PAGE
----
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Online Elementary Education Degree: Curriculum

Curriculum Details

120 total credits required

Greenville University’s online Bachelor of Science in Elementary Education features a curriculum that prepares you for the edTPA exam and initial teaching licensure for grades one through six in the state of Illinois. This flexible program consists of 15 courses, which are eight or 16 weeks in duration.

In addition to courses needed for the elementary education major, you will need to complete general education and elective courses for a total of 120 credits. You will also complete approximately 400 classroom hours as part of your program.

This program is based on a 2+2 model, in which students begin their elementary education courses at the associate level and transfer the credits they earn to Greenville. This model allows community college students to save on tuition costs by completing some courses needed for the elementary education major at lower tuition rates.

When you begin your studies at Greenville, you will have completed an initial semester of elementary education-related coursework and field experience, allowing you to make the most of your associate degree credits and fast-track your bachelor’s degree. Most students finish their bachelor’s degree in two years after transferring their previously earned associate credits.

Greenville has special partnerships with six institutions to allow for a seamless transfer of associate degree credits into the B.S. in Elementary Education program. Partner schools include:

  • Kaskaskia College
  • Lake Land Community College
  • Lewis and Clark Community College
  • Lincoln Christian University
  • Lincoln Land Community College
  • Southwestern Illinois College

Please note that students who transfer from non-partner institutions may be missing prerequisites and other required courses for the B.S. in Elementary Education program and will complete those courses at Greenville, which will increase their time to completion.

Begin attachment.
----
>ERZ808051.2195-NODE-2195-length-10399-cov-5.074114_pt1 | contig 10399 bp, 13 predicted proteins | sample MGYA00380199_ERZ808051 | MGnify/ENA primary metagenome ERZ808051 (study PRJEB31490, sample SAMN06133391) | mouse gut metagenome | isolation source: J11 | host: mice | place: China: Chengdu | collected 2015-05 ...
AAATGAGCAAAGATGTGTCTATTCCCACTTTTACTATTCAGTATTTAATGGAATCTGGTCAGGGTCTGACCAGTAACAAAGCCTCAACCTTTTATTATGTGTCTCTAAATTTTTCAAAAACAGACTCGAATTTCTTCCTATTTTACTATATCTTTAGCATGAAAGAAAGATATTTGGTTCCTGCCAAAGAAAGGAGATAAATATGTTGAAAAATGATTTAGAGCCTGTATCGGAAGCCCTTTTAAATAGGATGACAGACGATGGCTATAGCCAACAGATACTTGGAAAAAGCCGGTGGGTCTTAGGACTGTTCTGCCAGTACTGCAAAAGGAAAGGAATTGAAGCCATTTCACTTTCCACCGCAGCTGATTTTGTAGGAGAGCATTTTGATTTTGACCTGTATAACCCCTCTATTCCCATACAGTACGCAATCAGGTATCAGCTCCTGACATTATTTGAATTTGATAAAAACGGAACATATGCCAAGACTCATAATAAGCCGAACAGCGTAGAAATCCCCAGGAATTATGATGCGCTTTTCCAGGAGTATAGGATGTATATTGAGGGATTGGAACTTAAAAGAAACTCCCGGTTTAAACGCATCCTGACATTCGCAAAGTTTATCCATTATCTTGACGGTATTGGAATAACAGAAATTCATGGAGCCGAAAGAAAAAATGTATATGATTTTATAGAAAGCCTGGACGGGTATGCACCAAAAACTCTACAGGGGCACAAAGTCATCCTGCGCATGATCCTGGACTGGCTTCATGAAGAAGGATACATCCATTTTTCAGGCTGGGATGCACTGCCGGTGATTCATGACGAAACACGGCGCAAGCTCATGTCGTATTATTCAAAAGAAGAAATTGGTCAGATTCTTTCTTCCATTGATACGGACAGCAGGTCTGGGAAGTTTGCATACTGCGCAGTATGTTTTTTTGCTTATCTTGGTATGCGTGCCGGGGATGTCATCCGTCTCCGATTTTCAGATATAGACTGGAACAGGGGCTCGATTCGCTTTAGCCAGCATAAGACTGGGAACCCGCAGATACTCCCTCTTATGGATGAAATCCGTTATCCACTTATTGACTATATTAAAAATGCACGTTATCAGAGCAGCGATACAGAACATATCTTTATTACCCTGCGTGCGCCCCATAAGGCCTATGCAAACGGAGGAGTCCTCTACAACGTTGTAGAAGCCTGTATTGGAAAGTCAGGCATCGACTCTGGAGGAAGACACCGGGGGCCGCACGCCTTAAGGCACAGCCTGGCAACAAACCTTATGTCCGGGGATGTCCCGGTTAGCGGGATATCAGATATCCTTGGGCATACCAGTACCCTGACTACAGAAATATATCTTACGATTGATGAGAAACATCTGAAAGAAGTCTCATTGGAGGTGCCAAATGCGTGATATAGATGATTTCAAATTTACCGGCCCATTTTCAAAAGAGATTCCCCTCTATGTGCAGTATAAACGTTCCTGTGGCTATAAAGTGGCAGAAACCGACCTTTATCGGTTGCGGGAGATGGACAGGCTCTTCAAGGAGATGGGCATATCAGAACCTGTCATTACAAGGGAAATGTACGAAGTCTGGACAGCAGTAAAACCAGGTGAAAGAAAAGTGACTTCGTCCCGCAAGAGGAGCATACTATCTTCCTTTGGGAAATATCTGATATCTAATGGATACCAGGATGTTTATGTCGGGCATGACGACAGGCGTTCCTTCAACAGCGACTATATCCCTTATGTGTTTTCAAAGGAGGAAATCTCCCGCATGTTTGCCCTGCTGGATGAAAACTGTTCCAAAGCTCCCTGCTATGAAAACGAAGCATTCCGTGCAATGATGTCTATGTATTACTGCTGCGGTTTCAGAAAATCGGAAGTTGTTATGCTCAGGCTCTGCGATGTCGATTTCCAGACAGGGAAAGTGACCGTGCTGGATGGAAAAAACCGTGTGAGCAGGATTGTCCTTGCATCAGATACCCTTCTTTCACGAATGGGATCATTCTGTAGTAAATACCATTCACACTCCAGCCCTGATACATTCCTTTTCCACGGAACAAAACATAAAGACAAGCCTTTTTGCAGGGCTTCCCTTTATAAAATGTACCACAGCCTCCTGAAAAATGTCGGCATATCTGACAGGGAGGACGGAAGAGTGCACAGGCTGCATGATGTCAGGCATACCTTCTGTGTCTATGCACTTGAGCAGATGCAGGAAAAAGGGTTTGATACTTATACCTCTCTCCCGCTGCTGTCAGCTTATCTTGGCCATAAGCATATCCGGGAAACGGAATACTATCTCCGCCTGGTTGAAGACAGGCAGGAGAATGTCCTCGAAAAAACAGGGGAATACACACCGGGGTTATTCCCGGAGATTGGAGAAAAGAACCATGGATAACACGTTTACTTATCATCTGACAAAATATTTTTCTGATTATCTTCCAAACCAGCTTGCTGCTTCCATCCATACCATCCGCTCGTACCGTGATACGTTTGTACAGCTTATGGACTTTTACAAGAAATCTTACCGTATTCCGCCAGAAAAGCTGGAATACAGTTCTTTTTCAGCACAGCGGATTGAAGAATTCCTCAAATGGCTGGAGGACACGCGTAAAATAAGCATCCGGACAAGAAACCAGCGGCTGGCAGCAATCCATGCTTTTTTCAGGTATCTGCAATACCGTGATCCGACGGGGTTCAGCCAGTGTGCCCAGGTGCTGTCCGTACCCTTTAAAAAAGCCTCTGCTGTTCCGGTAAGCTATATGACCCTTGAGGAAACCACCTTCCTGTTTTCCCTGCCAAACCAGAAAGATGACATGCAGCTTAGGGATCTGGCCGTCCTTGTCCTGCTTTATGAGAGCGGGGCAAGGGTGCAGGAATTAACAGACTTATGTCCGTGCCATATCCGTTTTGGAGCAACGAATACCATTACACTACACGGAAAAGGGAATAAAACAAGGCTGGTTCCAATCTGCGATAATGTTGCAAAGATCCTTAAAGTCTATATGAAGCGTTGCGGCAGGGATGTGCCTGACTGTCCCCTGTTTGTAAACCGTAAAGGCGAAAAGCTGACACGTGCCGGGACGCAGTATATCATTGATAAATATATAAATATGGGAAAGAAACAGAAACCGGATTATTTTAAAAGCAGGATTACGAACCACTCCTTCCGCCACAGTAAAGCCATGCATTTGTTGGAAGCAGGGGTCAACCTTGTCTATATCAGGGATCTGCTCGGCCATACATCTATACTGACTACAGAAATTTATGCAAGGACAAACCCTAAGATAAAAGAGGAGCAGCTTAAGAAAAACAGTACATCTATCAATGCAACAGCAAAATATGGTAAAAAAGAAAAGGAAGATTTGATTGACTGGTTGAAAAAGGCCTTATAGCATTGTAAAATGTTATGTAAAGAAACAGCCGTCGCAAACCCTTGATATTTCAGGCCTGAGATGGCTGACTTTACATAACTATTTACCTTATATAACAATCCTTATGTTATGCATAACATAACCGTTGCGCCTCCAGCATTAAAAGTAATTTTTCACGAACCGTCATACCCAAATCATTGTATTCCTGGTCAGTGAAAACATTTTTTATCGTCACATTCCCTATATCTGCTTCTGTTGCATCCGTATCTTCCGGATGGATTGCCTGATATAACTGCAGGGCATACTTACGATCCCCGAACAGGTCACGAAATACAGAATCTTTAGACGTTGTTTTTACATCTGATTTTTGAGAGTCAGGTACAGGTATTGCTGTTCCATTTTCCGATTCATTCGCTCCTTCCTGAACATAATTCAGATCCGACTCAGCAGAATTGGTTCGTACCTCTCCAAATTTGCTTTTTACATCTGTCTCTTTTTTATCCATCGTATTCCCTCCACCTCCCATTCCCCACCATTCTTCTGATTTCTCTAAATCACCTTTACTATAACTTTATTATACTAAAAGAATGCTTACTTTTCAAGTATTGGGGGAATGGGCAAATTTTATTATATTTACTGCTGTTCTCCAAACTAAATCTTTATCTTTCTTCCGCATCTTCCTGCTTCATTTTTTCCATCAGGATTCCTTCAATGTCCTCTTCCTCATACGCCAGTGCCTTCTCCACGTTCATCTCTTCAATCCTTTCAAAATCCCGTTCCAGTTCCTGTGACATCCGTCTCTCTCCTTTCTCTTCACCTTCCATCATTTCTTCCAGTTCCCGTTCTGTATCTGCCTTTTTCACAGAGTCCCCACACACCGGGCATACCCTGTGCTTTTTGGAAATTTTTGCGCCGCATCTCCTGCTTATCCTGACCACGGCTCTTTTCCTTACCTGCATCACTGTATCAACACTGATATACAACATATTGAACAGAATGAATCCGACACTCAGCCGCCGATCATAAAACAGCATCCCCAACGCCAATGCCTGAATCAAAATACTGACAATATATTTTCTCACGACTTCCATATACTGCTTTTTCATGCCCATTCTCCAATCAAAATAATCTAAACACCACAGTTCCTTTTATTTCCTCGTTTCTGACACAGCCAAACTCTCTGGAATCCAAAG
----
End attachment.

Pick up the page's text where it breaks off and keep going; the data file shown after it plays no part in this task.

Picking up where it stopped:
Greenville’s elementary education programs are nationally accredited by the Council for the Accreditation of Educator Preparation and approved by the Illinois State Board of Education.

Core Courses

This course explores the theories and practice that identify communication skills and competencies in diverse educational settings, including virtual and remote, with multiple stakeholders. The course will also introduce educators to the pedagogy and integration of instructional technologies. Emphasis will be placed on interpersonal and intercultural communication, critical listening and questioning techniques, professional collaboration, digital communication and instructional tools. Students will build a professional, digital portfolio and the option to earn a Level 1 Google Certified Educator certification.
The content of this course focuses on using art, music, and movement to enhance student learning in the elementary classroom core curriculum. The course includes the study of tools, techniques, and technology of art, music, and movement. It provides candidates an understanding of the educational, communicative, and aesthetic values of dance, music, and visual arts and the role fine arts plays in reflecting history and culture. Field experiences required.
A course in the reading sequence designed to acquaint candidates with a variety of reading programs and approaches used in contemporary elementary school classrooms. Emphasis is on the reading process and product from the early stages of readiness. Attention is given to strategies that aide in word identification such as using sight words, phonics, contextual analysis, and structural analysis. Attention is given to comprehension fostering strategies. Specific strategies for Content Area Reading are examined as well as strategies to be used with ESL students and Special Needs students. There are 15 hours of field experiences required.